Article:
Little is known for certain about Rozanova's early artistic education, but she definitely trained in private art schools in St. Petersburg and Moscow, working in the latter city under the tutelage of the Realist painter Nikolai Ulyanov, and with the Impressionist landscape painter Konstantin Yuon. The critic Nina Gurianova notes that Rozanova's early works are primarily distinguished by the artist's "unusual approach to the model," whereby Rozanova brings "into each drawing an individual, personal element of portraiture", indicating "on every page not only the exact date, but also the name of the model, often in a friendly, diminutive nickname...". By these and other means, Gurianova suggests, Rozanova aimed to capture in paint both the physical qualities and "overall inner essence" of her subjects. Many of her early works also depict the natural world, and as a whole her youthful painting style is characterized by crowded composition, and by a thick impasto technique lending a distinct sense of physicality.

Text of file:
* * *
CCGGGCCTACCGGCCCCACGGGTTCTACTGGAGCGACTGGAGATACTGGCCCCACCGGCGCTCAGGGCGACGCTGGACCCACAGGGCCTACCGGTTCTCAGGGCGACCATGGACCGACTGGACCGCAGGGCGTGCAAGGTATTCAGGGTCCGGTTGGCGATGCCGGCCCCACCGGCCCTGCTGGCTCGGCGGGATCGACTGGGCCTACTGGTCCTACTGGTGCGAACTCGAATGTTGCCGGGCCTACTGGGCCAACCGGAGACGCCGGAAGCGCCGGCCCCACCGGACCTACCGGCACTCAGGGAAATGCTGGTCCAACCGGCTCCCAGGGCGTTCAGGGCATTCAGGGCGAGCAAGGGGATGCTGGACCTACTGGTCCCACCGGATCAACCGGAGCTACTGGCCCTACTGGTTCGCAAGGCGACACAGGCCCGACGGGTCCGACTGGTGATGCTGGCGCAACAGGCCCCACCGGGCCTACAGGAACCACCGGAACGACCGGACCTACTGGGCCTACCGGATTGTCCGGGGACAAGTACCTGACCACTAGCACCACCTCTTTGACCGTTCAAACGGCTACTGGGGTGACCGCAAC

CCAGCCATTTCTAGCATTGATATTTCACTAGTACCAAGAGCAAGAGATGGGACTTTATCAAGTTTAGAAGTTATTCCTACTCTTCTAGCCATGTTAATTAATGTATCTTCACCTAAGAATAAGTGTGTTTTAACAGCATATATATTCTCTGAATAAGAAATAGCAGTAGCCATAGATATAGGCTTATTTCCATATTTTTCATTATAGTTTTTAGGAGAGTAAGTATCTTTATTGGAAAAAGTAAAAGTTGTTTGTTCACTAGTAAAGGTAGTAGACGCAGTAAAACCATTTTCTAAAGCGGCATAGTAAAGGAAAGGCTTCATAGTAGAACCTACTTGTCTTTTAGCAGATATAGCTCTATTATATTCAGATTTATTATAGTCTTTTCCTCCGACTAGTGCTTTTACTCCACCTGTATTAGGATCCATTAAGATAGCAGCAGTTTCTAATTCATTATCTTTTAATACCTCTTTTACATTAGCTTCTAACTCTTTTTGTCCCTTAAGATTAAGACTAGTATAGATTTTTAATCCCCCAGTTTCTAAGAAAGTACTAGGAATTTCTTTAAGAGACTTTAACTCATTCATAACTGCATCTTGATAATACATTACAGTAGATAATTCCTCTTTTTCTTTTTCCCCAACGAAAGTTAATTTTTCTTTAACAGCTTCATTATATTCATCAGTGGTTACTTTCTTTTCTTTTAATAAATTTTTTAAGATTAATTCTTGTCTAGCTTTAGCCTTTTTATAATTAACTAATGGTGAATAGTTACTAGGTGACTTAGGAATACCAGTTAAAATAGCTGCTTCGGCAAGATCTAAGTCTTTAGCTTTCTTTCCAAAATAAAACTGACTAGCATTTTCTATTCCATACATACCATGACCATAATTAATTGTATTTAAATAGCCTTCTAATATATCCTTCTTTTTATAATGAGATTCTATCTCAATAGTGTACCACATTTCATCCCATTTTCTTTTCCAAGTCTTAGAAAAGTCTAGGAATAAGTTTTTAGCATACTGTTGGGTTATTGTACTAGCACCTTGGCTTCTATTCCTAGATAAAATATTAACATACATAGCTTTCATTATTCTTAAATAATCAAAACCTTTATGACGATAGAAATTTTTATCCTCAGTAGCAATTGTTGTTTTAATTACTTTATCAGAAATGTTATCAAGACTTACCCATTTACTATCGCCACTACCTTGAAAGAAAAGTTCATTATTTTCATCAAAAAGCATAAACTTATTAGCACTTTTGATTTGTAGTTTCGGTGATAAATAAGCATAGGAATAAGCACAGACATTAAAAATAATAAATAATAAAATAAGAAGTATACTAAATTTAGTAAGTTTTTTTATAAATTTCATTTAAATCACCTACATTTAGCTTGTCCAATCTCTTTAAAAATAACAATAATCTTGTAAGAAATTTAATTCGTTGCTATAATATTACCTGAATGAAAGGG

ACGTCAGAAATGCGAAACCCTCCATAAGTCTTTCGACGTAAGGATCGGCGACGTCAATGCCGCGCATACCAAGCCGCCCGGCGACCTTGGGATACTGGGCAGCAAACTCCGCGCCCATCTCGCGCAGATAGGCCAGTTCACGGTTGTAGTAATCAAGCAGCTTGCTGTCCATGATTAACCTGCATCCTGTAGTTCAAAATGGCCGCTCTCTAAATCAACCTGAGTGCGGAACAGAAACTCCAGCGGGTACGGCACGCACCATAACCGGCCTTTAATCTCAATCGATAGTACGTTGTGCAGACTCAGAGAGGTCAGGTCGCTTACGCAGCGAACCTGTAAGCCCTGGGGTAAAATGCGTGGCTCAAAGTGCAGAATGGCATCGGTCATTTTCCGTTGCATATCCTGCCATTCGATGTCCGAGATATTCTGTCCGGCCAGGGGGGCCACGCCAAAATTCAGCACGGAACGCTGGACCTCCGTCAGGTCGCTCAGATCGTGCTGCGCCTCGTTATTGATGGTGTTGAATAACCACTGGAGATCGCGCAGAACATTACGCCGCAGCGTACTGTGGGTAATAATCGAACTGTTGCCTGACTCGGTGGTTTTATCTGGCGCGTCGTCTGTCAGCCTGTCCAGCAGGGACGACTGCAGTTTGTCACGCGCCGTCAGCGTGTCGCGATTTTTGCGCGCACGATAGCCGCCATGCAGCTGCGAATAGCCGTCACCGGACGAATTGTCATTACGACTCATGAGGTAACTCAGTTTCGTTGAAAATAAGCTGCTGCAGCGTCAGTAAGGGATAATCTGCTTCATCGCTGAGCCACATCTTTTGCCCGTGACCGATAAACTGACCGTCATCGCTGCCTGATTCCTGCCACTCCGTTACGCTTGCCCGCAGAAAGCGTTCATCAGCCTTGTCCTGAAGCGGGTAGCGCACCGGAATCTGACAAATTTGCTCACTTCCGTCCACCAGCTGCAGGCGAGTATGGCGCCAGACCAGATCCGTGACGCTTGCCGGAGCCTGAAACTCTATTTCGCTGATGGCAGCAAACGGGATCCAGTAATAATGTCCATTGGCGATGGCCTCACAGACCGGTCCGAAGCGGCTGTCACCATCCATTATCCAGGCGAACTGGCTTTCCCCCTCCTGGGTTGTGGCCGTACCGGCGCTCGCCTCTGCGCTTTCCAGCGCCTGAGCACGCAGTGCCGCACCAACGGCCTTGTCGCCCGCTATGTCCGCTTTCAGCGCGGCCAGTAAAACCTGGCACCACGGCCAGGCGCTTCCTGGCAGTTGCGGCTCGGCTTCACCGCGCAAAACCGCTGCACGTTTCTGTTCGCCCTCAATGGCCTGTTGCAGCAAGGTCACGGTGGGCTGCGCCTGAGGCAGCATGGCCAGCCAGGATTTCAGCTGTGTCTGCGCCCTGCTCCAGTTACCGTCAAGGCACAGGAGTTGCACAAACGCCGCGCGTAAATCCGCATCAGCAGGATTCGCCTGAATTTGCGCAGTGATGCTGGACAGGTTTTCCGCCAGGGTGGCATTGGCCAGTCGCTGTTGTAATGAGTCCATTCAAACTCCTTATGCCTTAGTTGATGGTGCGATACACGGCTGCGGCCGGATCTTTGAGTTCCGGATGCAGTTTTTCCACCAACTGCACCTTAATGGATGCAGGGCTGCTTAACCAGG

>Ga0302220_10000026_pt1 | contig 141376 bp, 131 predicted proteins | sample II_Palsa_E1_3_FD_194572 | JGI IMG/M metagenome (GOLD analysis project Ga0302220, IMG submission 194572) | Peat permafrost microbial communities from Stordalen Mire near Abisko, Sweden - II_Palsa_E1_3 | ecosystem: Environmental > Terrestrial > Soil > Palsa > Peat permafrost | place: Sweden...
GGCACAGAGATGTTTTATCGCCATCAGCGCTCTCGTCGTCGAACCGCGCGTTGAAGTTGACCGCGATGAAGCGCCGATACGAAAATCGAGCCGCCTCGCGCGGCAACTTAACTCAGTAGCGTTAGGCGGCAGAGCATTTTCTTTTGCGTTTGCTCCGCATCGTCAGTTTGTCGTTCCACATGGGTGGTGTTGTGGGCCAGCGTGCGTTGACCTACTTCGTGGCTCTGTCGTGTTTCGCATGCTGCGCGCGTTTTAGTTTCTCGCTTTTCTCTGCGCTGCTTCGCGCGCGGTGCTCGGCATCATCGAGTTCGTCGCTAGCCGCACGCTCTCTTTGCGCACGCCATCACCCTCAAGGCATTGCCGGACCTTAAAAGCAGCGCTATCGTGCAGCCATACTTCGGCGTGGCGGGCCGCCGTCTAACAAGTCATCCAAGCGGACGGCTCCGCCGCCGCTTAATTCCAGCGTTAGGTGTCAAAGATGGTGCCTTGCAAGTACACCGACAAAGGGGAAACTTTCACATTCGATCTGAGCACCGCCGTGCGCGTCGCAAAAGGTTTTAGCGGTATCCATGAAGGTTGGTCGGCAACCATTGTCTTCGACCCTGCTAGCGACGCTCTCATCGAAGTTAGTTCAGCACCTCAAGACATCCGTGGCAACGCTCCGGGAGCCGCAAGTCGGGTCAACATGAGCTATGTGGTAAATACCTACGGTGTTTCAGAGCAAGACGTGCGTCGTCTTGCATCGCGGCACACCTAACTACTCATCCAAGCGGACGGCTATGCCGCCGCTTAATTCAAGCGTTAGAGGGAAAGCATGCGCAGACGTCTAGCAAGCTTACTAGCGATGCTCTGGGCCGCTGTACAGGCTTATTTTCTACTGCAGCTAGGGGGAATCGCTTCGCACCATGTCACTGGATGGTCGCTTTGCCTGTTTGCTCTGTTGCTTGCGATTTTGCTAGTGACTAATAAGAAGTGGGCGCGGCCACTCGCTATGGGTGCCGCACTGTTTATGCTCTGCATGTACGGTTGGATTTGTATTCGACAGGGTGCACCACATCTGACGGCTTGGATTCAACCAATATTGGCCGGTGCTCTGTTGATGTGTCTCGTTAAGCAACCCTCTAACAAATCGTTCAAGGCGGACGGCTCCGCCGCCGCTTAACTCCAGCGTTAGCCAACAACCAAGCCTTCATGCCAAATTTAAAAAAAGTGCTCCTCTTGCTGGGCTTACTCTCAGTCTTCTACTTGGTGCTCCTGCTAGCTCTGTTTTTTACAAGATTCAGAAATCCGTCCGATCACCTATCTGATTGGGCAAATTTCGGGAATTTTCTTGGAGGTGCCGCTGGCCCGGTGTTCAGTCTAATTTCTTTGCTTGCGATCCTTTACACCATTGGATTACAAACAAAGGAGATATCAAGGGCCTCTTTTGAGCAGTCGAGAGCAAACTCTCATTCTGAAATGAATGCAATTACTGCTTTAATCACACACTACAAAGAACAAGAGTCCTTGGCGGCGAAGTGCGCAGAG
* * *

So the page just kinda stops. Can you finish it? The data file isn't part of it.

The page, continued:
Between 1907 and 1910, Rozanova embarked on what Gurianova calls her "first Moscow" period. During this time the artist worked on landscape, portrait, and still-life paintings with an attentiveness to color and decorative effect indebted - like much Russian avant-garde at this point - to Impressionist and Post-Impressionist techniques, in particular the work of Paul Cézanne. While in Moscow she was also exposed to the more general influx of French avant-garde art showcased at exhibitions such as the first Golden Fleece Salon of 1908, which included work by Henri Matisse, Georges Braque, Paul Gauguin, Jean Metzinger, and Georges Rouault. Rozanova was also able to view the famous collector Sergei Shchukin's holdings of Western European art, and was influenced by the work of her Russian compatriots Mikhail Larionov and Natalia Goncharova, whose work would later be associated with so-called Neo-Primitivism. Uniquely for a Russian artist of her generation, Rozanova's artistic journey never took her beyond the borders of her home-country.